Two men were killed after their Piper twin engine aircraft crashed onto the soccer pitches at Marshall Field Saturday afternoon.

Two men were killed after their Piper twin engine aircraft crashed onto the soccer pitches at Marshall Field Saturday afternoon.

Vernon man recalls plane’s final moments before Marshall Field crash

Eyewitness recalls seeing the plane about 100 feet away as he sat on a bench at Marshall Field, taking a break from a bike ride...

Ronald Cameron knows he’s lucky.

Had he not turned his head to the right while enjoying a break from a bike ride on a concrete bench at Marshall Field, Cameron might have been an on-the-ground victim of Saturday afternoon’s plane crash that killed pilot James Langley, 59, of Kelowna, and his passenger, Karim Makalai, 53, of Port Moody. Makalai is believed to be Langley’s brother-in-law.

The pair were killed after Langley’s twin engine Piper PA-23 aircraft crashed into the popular Okanagan Landing soccer field, which neighbours Vernon Airport, shortly after takeoff, just after 1 p.m. The craft nearly hit the VantageOne Soccer Centre, at Marshall Field.

“The planes are flying out every 10-to-15-minutes and they all have different sounds, you can hear them If it’s quiet and if you don’t hear them anymore, they’ve gone,” said Cameron, 60, who rode his bike from his downtown Vernon apartment to Okanagan Lake and had stopped at Marshall Field on his way home for a break.

He was just about to head home after nearly a 45-minute rest.

“This one, I didn’t see it as much as I heard it. It was really loud because it was so close. It got my attention.

“I looked to the right and it was coming right towards me, I don’t know, about 100 feet away and off the ground. I just froze. Then, after a couple of seconds, I ran into the soccer fields. Seconds later, it crashed.”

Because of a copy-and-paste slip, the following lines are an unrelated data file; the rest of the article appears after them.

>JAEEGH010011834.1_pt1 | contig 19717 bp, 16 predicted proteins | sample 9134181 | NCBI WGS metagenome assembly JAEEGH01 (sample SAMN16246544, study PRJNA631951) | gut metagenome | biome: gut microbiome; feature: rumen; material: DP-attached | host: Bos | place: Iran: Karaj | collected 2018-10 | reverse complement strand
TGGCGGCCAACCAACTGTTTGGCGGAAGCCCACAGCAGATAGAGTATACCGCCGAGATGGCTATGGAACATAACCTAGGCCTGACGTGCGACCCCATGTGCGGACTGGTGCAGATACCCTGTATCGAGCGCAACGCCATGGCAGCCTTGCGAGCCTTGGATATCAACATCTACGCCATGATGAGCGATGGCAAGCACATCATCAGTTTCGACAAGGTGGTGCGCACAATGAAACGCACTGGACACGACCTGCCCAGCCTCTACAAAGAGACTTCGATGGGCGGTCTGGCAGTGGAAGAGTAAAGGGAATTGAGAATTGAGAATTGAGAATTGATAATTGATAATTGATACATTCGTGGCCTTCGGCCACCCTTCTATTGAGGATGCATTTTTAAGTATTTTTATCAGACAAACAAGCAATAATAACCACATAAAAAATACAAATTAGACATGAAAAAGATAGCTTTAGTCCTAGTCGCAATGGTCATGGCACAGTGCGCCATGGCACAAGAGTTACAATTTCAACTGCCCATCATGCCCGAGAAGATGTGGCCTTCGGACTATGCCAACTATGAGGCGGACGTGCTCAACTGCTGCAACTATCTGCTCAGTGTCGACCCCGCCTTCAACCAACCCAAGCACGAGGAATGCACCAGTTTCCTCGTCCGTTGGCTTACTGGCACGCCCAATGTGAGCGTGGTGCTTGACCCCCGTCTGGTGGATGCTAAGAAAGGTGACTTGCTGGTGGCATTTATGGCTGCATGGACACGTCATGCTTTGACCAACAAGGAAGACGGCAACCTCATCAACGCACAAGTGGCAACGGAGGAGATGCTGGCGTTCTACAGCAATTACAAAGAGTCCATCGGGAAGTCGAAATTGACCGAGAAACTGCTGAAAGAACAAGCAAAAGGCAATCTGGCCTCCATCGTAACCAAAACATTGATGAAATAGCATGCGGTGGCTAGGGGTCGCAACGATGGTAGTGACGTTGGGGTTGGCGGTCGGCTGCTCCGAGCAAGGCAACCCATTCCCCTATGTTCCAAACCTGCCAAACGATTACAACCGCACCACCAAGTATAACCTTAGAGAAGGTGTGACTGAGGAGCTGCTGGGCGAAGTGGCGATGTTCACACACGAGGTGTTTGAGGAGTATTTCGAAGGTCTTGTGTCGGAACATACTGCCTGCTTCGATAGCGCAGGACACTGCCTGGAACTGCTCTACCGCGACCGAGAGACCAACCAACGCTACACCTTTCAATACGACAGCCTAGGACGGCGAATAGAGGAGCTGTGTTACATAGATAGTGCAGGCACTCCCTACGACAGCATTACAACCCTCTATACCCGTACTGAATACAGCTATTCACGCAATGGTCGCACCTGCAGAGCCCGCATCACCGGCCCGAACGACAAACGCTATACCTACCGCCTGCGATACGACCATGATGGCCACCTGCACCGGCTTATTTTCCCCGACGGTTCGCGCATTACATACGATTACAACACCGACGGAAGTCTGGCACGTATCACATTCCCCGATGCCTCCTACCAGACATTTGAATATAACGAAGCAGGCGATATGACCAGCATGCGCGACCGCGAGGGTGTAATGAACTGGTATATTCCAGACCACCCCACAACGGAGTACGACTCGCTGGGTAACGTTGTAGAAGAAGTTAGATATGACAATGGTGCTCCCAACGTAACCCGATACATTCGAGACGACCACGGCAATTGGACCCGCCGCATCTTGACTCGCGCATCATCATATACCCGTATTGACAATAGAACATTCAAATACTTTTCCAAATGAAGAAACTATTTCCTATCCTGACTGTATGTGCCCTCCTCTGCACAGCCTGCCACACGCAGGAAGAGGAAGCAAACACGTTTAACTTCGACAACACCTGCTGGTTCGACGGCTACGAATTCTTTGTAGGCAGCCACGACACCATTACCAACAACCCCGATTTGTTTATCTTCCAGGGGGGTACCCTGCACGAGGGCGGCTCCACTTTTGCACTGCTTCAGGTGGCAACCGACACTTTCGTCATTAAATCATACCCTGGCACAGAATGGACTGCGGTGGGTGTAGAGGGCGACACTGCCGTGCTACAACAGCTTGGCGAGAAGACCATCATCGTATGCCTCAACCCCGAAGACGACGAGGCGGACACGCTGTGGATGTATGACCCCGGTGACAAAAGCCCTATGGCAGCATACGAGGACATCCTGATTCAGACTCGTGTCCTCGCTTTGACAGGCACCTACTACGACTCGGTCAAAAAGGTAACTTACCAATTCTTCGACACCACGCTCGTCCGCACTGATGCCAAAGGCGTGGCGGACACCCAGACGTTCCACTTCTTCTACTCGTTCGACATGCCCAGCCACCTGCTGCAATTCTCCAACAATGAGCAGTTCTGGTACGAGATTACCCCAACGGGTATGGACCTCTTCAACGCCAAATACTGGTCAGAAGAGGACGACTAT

Langley’s plane clipped a tree, hit the very bench Cameron had been sitting on, and burst into flames.

Cameron said the plane “didn’t sound right, like it was sputtering,” and estimates if the pilot had any sort of control, he would have landed the aircraft on the “acres and acres of soccer grass.”

“It was listing to the left really bad,” said Cameron, who retired to Vernon six months ago after a 40-year career in Regina as a precast concrete employee. “To me, when it hit some little trees, it started on fire even before it hit the concrete bench. It looked like it was already on fire, but I don’t really know. I was running straight west into the soccer fields.”

Those soccer fields, from mid-April to mid-June, are full of young soccer players, coaches, officials, parents, relatives and friends at 1 p.m. every Saturday.

There had been a jamboree for players aged six and under just two weeks before.

With Marshall Field being void of soccer activity Saturday, Cameron decided to stop there instead of at a bench at Kin Beach on Okanagan Lake for his rest.

He said about 15-to-20 minutes before the crash, people had been coming in and out of the indoor soccer centre.

Cameron said he had trouble sleeping Saturday night, but was doing OK.

“I’m just lucky and fortunate,” he said softly. “There was nothing I could have done. I almost wanted to get on my bike and get out of there. You know there’s at least one person in the plane, but it was in flames.

“I feel bad about the fatalities.”

He was taken care of at the field Saturday by “a nice police officer,” who explained that his bike – knocked some distance from where it had been parked as a result of the plane’s impact – would have to be left there as evidence. The officer returned the bike, which needs some repairs, to Cameron Sunday night.

“It’s not severely damaged but I can’t even think about that, not with two people dead,” he said.

The B.C. Coroners Service, with the assistance of the RCMP and the Transportation Safety Board, is continuing to investigate the accident, which occurred after the plane stopped in Vernon for fuel.

“We know lots of what happened, when the aircraft took off, what direction, etc., but we don’t draw any conclusions from that until a thorough analysis is done,” said Bill Yearwood, regional manager for the TSB. “I have been to the site and examined the wreckage preliminarily, and I’m sharing that information with the other investigators.”